Gaylord Nelson (Photo by Fritz Albert)
Earth Day at 50: Gaylord Nelson’s Legacy
by Bill Christofferson
Earth Day, founded by Wisconsin’s Gaylord Nelson, celebrates its 50th birthday on April 22.
When Nelson, then a U.S. Senator, proposed an “environmental teach-in” to raise public awareness about environmental issues, he could not have imagined the response it would engender. Twenty million people – then 10 percent of the US population – participated in the first Earth Day in 1970.
Earth Day has since become institutionalized. Part of the genius of Nelson’s idea was that it took root in the schools, where millions of students at all levels learn about environmental issues during Earth Week.
It has become an international event. More than one billion people participate in Earth Day activities, according to the Earth Day Network, making it the largest secular civic event in the world.
That’s part of Gaylord Nelson’s legacy. So are the Apostle Islands National Lakeshore, the St.Croix wild and scenic river, a million acres of outdoor recreational land, scenic and endangered land, and wildlife habitat preserved in Wisconsin.
But the most important, lasting treasure of Earth Day, is the environmental education it inspired in a generation of young people. It’s what Aldo Leopold called a land ethic, and what Nelson called an environmental ethic.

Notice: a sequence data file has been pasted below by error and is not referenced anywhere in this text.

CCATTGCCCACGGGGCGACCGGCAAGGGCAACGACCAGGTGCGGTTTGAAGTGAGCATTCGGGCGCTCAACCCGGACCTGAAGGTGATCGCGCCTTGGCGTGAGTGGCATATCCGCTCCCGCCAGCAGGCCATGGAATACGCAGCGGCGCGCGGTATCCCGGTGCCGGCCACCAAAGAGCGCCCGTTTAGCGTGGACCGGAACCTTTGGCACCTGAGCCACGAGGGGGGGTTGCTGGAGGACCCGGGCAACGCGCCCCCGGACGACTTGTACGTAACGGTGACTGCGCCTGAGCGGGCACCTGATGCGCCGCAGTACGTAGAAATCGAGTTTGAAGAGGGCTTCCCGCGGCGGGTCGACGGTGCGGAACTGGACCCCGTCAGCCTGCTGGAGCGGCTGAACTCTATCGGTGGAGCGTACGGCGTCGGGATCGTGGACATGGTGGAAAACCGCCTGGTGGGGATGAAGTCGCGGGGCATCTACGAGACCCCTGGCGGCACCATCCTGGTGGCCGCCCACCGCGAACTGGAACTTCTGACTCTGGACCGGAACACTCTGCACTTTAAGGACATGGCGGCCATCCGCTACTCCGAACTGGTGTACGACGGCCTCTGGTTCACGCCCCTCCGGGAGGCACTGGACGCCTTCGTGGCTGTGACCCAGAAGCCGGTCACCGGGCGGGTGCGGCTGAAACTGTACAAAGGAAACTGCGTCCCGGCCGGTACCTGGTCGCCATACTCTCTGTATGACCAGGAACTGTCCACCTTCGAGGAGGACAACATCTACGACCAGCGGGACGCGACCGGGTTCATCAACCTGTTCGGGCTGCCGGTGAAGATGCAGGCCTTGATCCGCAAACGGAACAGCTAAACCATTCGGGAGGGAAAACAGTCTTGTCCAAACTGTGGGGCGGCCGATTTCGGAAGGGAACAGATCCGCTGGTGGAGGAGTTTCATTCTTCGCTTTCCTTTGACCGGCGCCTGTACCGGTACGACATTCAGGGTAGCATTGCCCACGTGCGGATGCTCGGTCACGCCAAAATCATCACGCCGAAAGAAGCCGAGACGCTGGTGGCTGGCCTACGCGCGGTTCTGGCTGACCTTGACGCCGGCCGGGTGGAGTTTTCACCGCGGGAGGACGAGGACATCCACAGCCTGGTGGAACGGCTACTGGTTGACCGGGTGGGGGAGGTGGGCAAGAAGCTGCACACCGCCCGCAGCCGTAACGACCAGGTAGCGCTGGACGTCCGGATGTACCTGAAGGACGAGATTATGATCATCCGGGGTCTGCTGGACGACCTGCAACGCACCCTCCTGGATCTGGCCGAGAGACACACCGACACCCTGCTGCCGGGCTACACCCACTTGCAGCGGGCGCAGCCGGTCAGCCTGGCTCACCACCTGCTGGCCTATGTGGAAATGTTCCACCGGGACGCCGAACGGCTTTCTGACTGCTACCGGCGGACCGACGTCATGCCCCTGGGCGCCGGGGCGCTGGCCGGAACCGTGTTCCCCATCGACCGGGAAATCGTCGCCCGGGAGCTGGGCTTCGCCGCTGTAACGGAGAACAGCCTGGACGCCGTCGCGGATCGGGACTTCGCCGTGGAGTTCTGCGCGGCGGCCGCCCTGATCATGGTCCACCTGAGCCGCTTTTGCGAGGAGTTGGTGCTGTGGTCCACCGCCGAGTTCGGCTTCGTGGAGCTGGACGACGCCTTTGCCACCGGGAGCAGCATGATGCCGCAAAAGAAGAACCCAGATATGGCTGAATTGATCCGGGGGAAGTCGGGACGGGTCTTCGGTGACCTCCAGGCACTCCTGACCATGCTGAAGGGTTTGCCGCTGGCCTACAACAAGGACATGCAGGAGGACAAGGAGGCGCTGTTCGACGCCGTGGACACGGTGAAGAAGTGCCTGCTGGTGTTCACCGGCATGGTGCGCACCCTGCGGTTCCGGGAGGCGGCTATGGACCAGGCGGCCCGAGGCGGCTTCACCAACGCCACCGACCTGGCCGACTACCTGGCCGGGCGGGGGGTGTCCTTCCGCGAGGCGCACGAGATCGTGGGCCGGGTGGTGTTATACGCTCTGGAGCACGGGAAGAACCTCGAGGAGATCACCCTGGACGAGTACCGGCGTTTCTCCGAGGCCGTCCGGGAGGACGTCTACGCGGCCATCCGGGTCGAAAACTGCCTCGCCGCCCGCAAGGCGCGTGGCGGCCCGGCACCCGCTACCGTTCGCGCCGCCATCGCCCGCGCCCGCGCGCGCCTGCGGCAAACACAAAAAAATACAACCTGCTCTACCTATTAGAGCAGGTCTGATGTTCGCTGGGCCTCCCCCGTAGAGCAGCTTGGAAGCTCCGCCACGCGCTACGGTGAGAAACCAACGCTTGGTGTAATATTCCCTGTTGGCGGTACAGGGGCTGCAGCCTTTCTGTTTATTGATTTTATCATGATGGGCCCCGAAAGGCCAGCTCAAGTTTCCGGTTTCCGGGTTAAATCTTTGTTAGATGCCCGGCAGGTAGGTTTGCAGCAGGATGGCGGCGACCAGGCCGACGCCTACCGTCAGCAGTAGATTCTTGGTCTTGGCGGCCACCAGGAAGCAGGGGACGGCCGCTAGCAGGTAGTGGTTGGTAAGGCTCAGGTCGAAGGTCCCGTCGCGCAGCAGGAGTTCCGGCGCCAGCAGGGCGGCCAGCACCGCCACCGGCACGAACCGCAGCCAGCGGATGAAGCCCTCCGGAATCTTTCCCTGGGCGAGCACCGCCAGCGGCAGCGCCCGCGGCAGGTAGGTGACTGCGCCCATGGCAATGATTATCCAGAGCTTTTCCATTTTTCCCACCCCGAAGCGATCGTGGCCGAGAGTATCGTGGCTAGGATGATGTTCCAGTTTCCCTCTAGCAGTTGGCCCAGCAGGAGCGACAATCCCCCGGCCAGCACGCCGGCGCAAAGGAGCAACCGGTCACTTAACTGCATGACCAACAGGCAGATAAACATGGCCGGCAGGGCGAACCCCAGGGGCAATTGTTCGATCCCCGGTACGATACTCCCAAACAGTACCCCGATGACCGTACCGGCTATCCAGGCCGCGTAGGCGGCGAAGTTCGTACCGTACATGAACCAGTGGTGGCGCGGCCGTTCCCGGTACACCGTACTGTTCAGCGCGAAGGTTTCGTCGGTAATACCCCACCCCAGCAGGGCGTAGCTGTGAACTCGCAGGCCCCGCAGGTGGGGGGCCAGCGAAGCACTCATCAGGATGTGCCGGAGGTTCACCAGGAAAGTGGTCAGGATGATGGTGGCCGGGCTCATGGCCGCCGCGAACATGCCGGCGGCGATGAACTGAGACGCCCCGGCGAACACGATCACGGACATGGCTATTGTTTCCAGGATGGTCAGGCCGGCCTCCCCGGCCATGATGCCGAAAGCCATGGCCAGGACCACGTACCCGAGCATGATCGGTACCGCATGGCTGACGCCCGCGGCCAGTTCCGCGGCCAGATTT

An environmental ethic, Nelson said, “causes society to always ask the question: ‘If we intrude on this work of nature, what will the consequences be?”
In visits to grade schools in the 1990s, he found young people well-informed on environmental issues. Nelson told of a fifth grade girl in Florida, who proudly told him that when her mother brought home a can of tuna that did not have the label declaring it “dolphin safe” – an indication that show proper care and procedures were followed to minimize dolphins being killed during fishing for tuna – she insisted that they return to the grocery store and exchange it for one with a “dolphin safe” label.
“This is the evolution of an ethic,” he said. “That’s the heart of the matter.”
Nelson was a visionary who spent his life working to put environmental awareness on the nation’s political agenda, and could point to remarkable progress in his lifetime. But he was not one to rest on his laurels. Nelson, who left the Senate in 1981, continued to go to his office in the Wilderness Society until shortly before his death in 2005. Why, he was asked, did he continue to show up for work every morning at age 89?
"Our work's not finished," he said. "There's a lot more to be done."
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Bill Christofferson is the author of Nelson’s biography, “The Man From Clear Lake: Earth Day Founder Sen. Gaylord Nelson,” published by the University of Wisconsin Press. He and his wife, Karin Borgh, are NEWLT members with land in a conservation easement in Waupaca County.
They live in Milwaukee.